• Offer a face-to-face interview, or non-oral arrangements;
  • Have a Skype (or similar) call where you can see each other, if this would avoid the disadvantage for the particular individual.

‘Face-to-face interview offered as an option instead of a telephone interview.’
Example of possible reasonable adjustment on the British Stammering Association website: Reasonable adjustments (stamma.org). There are further possibilities on Recruitment (stamma.org).

  • If the employer would normally use a phone interview, it should ask the person who stammers (if it knows of the stammer) whether he would be disadvantaged by that. If he would be, alternatives should be considered.
  • If a phone interview goes ahead and it is apparent that the person who stammers is being disadvantaged, it will probably be reasonable to suspend the interview and consider other arrangements. Compare Y v Calderdale Council in which the tribunal held it would have been reasonable to adjourn a face-to-face interview where the applicant was clearly having difficulty and devise a suitable alternative format. This may apply even if the applicant agreed to a phone interview (see Y v Bradford Council where the time for the presentation exercise had been agreed but was held insufficient).

Oral interview: Acknowledging the stammer

In S v Translink the claimant argued that the interviewer could have acknowledged his impediment and reassured him that he could take his time. The tribunal accepted the claimant’s evidence that this might have been reassuring to him. However the tribunal was also able to accept the fear expressed by the interviewer that any such comment might be misinterpreted.

Anyway, in that case it was not held to be a reasonable adjustment because the claimant’s failure to provide examples of his competence areas was down to lack of preparation rather than speech difficulties. Also the employer had not been told in advance of the stammer, and so had no foreknowledge of the claimant’s situation.

Employers will of course want to avoid breaching s.60 EqA on pre-employment enquiries.

Oral interview: Preparation time?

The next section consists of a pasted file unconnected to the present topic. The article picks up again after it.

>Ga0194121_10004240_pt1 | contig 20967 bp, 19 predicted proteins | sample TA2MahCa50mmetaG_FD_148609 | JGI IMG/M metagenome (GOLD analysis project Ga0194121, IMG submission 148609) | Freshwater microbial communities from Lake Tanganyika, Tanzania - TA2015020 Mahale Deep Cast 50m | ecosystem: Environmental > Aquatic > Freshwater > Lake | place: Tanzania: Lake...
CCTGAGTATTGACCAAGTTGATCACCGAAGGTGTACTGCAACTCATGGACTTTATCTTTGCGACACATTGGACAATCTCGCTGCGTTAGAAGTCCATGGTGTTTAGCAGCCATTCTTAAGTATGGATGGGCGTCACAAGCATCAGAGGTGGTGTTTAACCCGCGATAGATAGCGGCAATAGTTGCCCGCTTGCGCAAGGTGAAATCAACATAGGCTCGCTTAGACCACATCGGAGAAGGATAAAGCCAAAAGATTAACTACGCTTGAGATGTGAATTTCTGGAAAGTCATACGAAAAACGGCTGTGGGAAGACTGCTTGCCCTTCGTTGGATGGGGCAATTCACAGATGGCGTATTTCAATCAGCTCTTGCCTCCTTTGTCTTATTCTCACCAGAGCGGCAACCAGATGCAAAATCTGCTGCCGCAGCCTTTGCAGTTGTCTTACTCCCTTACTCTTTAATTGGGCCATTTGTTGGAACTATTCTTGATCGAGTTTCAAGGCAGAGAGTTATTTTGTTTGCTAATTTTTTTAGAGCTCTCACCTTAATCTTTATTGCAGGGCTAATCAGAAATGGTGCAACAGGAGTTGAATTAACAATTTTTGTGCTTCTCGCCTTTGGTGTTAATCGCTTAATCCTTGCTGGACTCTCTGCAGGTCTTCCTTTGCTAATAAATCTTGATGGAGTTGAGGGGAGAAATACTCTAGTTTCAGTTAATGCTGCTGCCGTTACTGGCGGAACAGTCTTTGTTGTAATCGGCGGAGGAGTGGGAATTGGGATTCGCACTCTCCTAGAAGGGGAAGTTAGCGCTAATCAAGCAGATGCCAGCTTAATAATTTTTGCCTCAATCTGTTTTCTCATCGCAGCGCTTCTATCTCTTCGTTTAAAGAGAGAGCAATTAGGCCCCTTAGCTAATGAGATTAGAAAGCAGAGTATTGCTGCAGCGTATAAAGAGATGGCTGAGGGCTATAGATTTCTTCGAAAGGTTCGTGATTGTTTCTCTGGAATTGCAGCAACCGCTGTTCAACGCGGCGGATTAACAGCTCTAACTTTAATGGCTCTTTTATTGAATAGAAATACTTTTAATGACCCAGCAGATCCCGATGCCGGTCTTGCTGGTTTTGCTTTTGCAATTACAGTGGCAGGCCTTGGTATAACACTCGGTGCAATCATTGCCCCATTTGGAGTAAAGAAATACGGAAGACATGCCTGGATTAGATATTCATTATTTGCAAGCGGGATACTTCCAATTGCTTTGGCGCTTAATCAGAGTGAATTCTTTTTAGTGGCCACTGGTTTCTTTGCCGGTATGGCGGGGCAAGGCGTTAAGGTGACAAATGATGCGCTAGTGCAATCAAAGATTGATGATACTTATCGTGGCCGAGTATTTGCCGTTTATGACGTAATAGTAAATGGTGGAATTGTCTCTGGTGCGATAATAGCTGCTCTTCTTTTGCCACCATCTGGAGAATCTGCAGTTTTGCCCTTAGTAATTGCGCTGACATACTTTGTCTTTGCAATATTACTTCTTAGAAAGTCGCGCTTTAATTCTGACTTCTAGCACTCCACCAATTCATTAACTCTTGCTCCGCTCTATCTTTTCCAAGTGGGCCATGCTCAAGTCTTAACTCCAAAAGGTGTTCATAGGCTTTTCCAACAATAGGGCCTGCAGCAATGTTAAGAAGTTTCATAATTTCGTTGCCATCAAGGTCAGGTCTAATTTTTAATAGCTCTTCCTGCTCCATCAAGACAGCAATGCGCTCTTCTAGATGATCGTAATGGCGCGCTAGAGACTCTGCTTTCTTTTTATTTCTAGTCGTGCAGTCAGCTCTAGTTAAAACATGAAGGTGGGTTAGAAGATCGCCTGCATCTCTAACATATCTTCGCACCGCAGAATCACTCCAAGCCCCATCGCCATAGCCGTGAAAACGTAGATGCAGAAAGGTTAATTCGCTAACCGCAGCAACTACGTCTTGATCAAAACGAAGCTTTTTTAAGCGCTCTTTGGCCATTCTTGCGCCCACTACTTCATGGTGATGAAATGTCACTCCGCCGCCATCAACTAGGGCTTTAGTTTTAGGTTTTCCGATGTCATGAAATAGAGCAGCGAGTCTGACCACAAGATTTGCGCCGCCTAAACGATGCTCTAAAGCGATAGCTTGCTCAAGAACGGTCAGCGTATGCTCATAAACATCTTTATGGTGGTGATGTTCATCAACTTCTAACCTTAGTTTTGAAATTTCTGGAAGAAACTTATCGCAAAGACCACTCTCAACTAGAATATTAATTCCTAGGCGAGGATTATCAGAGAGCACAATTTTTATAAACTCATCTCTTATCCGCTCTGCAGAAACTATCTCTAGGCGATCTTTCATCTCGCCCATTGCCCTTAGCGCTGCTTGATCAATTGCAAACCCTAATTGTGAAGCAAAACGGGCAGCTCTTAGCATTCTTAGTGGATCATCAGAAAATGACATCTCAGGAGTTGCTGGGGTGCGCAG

Advance notice of the interview questions to allow some preparation time was provided in HM Land Registry v Wakefield, though the candidate had serious reservations about it being an effective adjustment for him. See HM Land Registry v Wakefield>My comments: Preparation time as reasonable adjustment?

Oral interview: Type of chair

For a few people who stammer, a particular sitting position may help their speech. For example, those using a technique called ‘vocal fold management’ are likely to want an upright chair.

Interviews – written answers

It may be reasonable for the applicant to be allowed to give written answers to the interviewers’ list of pre-set interview questions (and possibly other questions), rather than having to answer orally.

Written answers: When may this required/reasonable?

Cases won by a person with a severe stammer in relation to giving written answers to interview questions (or other alternatives to speech) are Y v Calderdale Council and Y v Bradford Council.

Giving written responses to interview questions is not limited to where the person is stammering severely. Nor is it necessarily excluded if the job requires oral skills (see below Assessment of oral skills). Key questions are whether the job candidate is at a substantial (i.e. more than minor or trivial) disadvantage at oral interview even with adjustments to it, and whether written responses is a reasonable adjustment to allow.

In HM Land Registry v Wakefield the employment tribunal held that written answers should have been allowed even where outwardly the applicant did not stammer that much at the interview. This was because covert symptoms of the stammer such as word avoidance meant that he “failed to show in-depth experiences and examples,” and was thus unable to build on the information in his application form like other candidates. Also, given that the candidate had a stammering problem in interviews, it was not reasonable to use these to ascertain how his oral skills would be on the job itself. This decision was overturned by the Employment Appeal Tribunal (EAT) on the evidence – but it illustrates a situation where with appropriate evidence the adjustment might be required. (The EAT seemed to think that on the particular facts it might be reasonable to use an interview as a tool to ascertain oral skills on the job. However, I would expect that to be rebuttable with appropriate evidence – see below Assessment of oral skills.)

Written answers: How much time to allow?

It can be argued that any time limit for producing the written answers should enable the candidate to write the same amount as any time allowance for a spoken interview allows other candidates to say. Eg if a particular person types or writes three times slower than normal speaking pace they should be allowed three times as long (see my comments on Y v Bradford Council).